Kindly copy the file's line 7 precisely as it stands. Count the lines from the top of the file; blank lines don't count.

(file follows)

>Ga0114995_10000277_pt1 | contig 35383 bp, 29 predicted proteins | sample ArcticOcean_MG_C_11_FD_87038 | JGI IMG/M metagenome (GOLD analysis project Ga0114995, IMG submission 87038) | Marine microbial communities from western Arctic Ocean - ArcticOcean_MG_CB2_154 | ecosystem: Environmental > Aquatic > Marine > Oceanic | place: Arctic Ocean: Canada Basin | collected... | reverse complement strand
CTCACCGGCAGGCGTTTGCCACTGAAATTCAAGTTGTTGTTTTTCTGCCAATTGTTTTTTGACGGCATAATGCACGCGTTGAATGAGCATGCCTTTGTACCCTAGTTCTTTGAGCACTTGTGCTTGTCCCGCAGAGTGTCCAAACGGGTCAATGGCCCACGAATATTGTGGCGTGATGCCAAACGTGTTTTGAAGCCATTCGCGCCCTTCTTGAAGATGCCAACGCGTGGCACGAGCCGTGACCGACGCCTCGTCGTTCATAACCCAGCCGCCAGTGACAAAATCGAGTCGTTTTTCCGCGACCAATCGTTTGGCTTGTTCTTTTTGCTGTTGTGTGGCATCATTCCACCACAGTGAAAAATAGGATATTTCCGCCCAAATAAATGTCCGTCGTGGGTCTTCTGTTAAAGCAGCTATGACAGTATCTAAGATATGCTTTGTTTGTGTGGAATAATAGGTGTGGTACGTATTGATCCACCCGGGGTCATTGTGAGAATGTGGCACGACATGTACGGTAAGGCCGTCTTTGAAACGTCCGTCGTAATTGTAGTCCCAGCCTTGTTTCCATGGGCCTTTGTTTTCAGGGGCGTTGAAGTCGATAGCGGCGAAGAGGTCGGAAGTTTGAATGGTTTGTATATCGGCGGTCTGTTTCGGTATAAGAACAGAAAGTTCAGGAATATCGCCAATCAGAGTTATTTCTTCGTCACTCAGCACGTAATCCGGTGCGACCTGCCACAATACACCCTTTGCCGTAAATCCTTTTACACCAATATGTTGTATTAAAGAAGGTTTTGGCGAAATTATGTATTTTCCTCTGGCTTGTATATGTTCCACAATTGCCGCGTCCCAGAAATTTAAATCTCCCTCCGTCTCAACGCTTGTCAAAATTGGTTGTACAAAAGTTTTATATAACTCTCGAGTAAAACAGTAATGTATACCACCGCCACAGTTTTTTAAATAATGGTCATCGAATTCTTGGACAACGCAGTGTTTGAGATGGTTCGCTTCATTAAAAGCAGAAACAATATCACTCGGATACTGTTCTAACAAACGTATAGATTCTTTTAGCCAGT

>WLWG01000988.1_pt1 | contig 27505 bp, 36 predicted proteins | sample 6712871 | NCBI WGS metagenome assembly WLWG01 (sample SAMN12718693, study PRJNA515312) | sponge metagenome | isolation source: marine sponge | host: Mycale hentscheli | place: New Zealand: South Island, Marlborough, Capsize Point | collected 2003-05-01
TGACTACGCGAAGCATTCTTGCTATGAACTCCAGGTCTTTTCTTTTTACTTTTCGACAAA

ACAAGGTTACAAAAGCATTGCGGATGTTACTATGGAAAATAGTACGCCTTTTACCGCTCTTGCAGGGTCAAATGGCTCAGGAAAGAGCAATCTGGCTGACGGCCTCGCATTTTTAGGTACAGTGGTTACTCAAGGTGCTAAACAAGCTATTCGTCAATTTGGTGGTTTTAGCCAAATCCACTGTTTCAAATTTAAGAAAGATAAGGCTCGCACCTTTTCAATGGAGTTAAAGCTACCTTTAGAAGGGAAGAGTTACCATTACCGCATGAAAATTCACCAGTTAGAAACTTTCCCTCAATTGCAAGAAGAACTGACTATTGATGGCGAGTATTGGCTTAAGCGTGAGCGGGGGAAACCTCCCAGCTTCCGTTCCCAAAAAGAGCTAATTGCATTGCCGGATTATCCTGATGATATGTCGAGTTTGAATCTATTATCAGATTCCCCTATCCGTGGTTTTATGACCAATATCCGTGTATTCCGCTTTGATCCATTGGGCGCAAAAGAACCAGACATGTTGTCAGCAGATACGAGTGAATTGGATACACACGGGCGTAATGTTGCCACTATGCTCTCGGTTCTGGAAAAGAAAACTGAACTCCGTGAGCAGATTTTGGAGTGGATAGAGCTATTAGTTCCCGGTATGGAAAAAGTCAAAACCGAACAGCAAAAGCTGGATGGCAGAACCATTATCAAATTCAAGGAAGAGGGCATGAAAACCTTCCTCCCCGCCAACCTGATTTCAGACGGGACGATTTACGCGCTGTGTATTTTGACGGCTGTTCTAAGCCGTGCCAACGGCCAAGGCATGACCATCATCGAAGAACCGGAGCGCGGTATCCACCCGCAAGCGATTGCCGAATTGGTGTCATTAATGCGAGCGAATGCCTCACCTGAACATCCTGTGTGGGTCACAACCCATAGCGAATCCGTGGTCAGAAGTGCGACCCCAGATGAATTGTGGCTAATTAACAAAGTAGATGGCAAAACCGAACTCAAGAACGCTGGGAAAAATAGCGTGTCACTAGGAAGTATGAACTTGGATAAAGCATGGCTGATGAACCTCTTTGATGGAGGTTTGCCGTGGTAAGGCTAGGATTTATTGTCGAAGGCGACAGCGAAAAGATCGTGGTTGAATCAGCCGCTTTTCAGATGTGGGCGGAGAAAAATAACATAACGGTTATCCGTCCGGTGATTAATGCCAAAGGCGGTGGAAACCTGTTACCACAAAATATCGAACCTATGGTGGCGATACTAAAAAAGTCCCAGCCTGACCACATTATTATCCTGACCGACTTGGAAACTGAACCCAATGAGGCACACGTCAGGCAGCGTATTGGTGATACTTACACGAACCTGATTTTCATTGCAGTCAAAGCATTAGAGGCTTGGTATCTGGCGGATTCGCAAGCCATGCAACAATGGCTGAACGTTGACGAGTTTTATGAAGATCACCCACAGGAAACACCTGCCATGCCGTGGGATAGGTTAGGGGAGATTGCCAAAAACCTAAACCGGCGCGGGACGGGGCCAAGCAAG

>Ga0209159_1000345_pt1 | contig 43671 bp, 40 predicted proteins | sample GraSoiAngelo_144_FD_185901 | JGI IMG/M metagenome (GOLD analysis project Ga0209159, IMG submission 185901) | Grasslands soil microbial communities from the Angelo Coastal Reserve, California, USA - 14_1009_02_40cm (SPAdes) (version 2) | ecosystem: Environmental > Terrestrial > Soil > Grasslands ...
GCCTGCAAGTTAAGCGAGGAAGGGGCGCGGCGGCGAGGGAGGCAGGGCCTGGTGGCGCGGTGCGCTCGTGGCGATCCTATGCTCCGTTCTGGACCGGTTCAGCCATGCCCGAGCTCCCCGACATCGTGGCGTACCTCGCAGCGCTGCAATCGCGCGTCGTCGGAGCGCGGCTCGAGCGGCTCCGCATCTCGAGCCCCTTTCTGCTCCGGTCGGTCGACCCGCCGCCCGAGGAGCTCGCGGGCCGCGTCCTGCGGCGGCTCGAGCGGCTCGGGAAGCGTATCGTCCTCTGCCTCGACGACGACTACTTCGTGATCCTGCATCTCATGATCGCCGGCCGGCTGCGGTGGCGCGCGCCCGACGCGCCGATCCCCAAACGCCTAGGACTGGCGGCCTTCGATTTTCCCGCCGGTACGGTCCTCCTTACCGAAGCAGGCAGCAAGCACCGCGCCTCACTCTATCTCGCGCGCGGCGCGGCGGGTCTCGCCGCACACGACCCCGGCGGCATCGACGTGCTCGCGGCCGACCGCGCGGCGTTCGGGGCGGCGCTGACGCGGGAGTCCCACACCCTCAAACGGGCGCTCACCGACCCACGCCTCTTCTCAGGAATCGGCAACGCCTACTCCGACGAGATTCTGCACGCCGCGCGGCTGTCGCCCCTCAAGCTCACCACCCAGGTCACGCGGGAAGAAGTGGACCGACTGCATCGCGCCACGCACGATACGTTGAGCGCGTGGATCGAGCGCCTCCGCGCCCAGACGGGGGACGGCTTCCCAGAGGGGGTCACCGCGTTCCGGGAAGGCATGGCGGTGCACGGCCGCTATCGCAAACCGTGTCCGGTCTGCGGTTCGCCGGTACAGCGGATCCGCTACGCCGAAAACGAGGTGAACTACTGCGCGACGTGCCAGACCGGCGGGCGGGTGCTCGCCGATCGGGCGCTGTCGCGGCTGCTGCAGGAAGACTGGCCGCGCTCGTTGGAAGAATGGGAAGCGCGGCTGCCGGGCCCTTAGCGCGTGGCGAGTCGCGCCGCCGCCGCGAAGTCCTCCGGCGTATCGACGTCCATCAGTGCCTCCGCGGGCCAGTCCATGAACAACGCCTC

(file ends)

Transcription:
GCCTGCAAGTTAAGCGAGGAAGGGGCGCGGCGGCGAGGGAGGCAGGGCCTGGTGGCGCGGTGCGCTCGTGGCGATCCTATGCTCCGTTCTGGACCGGTTCAGCCATGCCCGAGCTCCCCGACATCGTGGCGTACCTCGCAGCGCTGCAATCGCGCGTCGTCGGAGCGCGGCTCGAGCGGCTCCGCATCTCGAGCCCCTTTCTGCTCCGGTCGGTCGACCCGCCGCCCGAGGAGCTCGCGGGCCGCGTCCTGCGGCGGCTCGAGCGGCTCGGGAAGCGTATCGTCCTCTGCCTCGACGACGACTACTTCGTGATCCTGCATCTCATGATCGCCGGCCGGCTGCGGTGGCGCGCGCCCGACGCGCCGATCCCCAAACGCCTAGGACTGGCGGCCTTCGATTTTCCCGCCGGTACGGTCCTCCTTACCGAAGCAGGCAGCAAGCACCGCGCCTCACTCTATCTCGCGCGCGGCGCGGCGGGTCTCGCCGCACACGACCCCGGCGGCATCGACGTGCTCGCGGCCGACCGCGCGGCGTTCGGGGCGGCGCTGACGCGGGAGTCCCACACCCTCAAACGGGCGCTCACCGACCCACGCCTCTTCTCAGGAATCGGCAACGCCTACTCCGACGAGATTCTGCACGCCGCGCGGCTGTCGCCCCTCAAGCTCACCACCCAGGTCACGCGGGAAGAAGTGGACCGACTGCATCGCGCCACGCACGATACGTTGAGCGCGTGGATCGAGCGCCTCCGCGCCCAGACGGGGGACGGCTTCCCAGAGGGGGTCACCGCGTTCCGGGAAGGCATGGCGGTGCACGGCCGCTATCGCAAACCGTGTCCGGTCTGCGGTTCGCCGGTACAGCGGATCCGCTACGCCGAAAACGAGGTGAACTACTGCGCGACGTGCCAGACCGGCGGGCGGGTGCTCGCCGATCGGGCGCTGTCGCGGCTGCTGCAGGAAGACTGGCCGCGCTCGTTGGAAGAATGGGAAGCGCGGCTGCCGGGCCCTTAGCGCGTGGCGAGTCGCGCCGCCGCCGCGAAGTCCTCCGGCGTATCGACGTCCATCAGTGCCTCCGCGGGCCAGTCCATGAACAACGCCTC